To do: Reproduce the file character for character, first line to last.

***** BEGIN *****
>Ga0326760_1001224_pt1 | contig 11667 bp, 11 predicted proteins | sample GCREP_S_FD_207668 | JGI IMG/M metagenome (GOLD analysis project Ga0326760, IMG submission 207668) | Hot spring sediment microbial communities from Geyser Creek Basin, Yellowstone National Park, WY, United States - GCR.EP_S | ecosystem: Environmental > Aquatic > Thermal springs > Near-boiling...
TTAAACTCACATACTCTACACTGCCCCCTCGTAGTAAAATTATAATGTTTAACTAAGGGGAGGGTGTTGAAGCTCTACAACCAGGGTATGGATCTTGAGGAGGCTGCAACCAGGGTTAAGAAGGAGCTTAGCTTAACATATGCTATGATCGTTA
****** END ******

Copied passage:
>Ga0326760_1001224_pt1 | contig 11667 bp, 11 predicted proteins | sample GCREP_S_FD_207668 | JGI IMG/M metagenome (GOLD analysis project Ga0326760, IMG submission 207668) | Hot spring sediment microbial communities from Geyser Creek Basin, Yellowstone National Park, WY, United States - GCR.EP_S | ecosystem: Environmental > Aquatic > Thermal springs > Near-boiling...
TTAAACTCACATACTCTACACTGCCCCCTCGTAGTAAAATTATAATGTTTAACTAAGGGGAGGGTGTTGAAGCTCTACAACCAGGGTATGGATCTTGAGGAGGCTGCAACCAGGGTTAAGAAGGAGCTTAGCTTAACATATGCTATGATCGTTA